So, they don't actually convey anything to the user at all. They're just patterns. We don't need to provide alt text for these images and we can just provide null alt text. So, because we use a CMS, we provided content creators, a way to communicate that this was purely decorative using a checkbox.
And this way it allowed screen readers in particular to just silently pass over the image, because it didn't need to convey any information to the user. So, once you've established the common accessibility issues on your site, how do we ensure that teams are empowered to improve the accessibility practises? A great place to start is by defining them as your cross-functional requirement. So a cross-functional requirement is a standard in which you would like your product meet. You could have auditable cross-functional requirements or security cross-functional requirements. It's a great place to find your accessibility standard.
So in this example, we have the system shall comply, shall be accessible to comply with WCAG 2.1 standards. Now, it is great if your team can become familiar with WCAG but ironically, it's quite overwhelming. And there's a lot of legal jargon on that. And there's a whole page on the website dedicated to actually understanding WCAG itself.
So, how do we put it more at a granular level? This is when you can start incorporating it into your stories. So, we could have a story using our identified user from earlier Emma, as a graduate developer. I would like to find more about careers at Thoughtworks so that I can apply for a job. So, we could have, given a user is on a homepage, when they navigate to Explore careers with us link, then they should be taken to the careers page. And we can embed accessibility into the acceptance criteria.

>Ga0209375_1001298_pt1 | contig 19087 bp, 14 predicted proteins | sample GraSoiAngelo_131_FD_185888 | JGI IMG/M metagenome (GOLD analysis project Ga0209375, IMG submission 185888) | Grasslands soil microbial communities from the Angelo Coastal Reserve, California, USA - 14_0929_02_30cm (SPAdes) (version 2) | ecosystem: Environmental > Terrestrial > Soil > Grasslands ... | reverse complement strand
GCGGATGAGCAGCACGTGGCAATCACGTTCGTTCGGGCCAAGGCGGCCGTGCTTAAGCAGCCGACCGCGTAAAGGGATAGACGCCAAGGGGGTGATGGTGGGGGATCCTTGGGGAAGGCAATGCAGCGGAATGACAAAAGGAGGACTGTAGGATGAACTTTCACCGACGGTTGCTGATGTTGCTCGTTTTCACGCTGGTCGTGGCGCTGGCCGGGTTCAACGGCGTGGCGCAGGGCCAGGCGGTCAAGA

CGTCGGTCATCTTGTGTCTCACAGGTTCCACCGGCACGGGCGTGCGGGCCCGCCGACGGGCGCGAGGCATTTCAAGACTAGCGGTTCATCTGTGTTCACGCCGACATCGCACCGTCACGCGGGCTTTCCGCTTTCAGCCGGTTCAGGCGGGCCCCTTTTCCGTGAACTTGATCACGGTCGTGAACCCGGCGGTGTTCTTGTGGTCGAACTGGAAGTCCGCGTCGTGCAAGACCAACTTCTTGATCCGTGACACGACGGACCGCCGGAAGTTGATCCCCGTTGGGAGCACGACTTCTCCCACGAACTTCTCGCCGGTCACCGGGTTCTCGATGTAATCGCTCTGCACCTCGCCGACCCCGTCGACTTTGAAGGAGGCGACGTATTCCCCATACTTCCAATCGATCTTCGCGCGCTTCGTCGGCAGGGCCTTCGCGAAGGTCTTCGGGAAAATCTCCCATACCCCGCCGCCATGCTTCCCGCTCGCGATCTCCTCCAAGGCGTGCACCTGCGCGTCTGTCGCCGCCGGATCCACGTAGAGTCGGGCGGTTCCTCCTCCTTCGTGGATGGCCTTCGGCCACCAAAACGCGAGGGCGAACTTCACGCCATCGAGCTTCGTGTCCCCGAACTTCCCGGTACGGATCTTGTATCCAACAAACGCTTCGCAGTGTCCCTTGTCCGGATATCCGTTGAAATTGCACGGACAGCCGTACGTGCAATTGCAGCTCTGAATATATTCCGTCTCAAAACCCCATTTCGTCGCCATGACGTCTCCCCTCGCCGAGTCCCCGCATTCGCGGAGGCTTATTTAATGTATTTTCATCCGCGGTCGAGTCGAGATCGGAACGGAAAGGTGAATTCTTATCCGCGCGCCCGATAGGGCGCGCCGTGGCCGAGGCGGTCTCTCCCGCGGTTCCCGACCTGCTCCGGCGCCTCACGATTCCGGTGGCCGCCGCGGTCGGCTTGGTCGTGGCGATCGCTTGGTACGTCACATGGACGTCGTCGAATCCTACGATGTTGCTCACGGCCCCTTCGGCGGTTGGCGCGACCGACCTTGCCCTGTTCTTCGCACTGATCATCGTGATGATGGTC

So we can state that it needs to be focusable with a keyboard when it does have key bold focus, we need to indicate that. And we also need to inform the user where the link will take them when it is clicked. So that sounds great. We've got us a cross functional requirement, we've embedded it into our stories, but what can you do tomorrow as a developer? And how do you start embedding default accessibility practises into your ways of working? We feel like these six practises enable you to build a more robust user experience. So these practises are, become familiar with only using a keyboard. Get rid of your mouse and see how you navigate around site.
Also test with a screen reader. Check the page structure of your page and whether it is semantically correct. With all the things that you build, do they have sufficient colour contrast? Also use the tooling that is already available out there. And automate your testing where possible. So, let's go through some of these in more detail.
Use only a keyboard. Try and navigate around your site with your eyes closed and navigate in with just the keyboard. As you do so, as yourself, are all elements reachable, and particularly usable with just a keyboard? Do all elements have a clear focus indicator? And is Tab in a logical order, or are you jumping all over the page? You can also use the built in browser tooling. And so, in here I am within Inspect in Chrome, but most modern browsers provide this functionality.
And you can check to see whether it is keyboard focusable and it gives you that instant feedback that you can provide to the team to let them know whether the element is actually focusable. Become familiar with a screen reader. So, all operating systems have a screen reader built in. Within Mac, we have Voiceover, within Windows, we have Narrator, for Google, Android equivalent is Talkback. And there's also quite a few commercially popular applications out there like JAWS. When you activate your screen reader, see whether the elements are reachable, understandable and usable.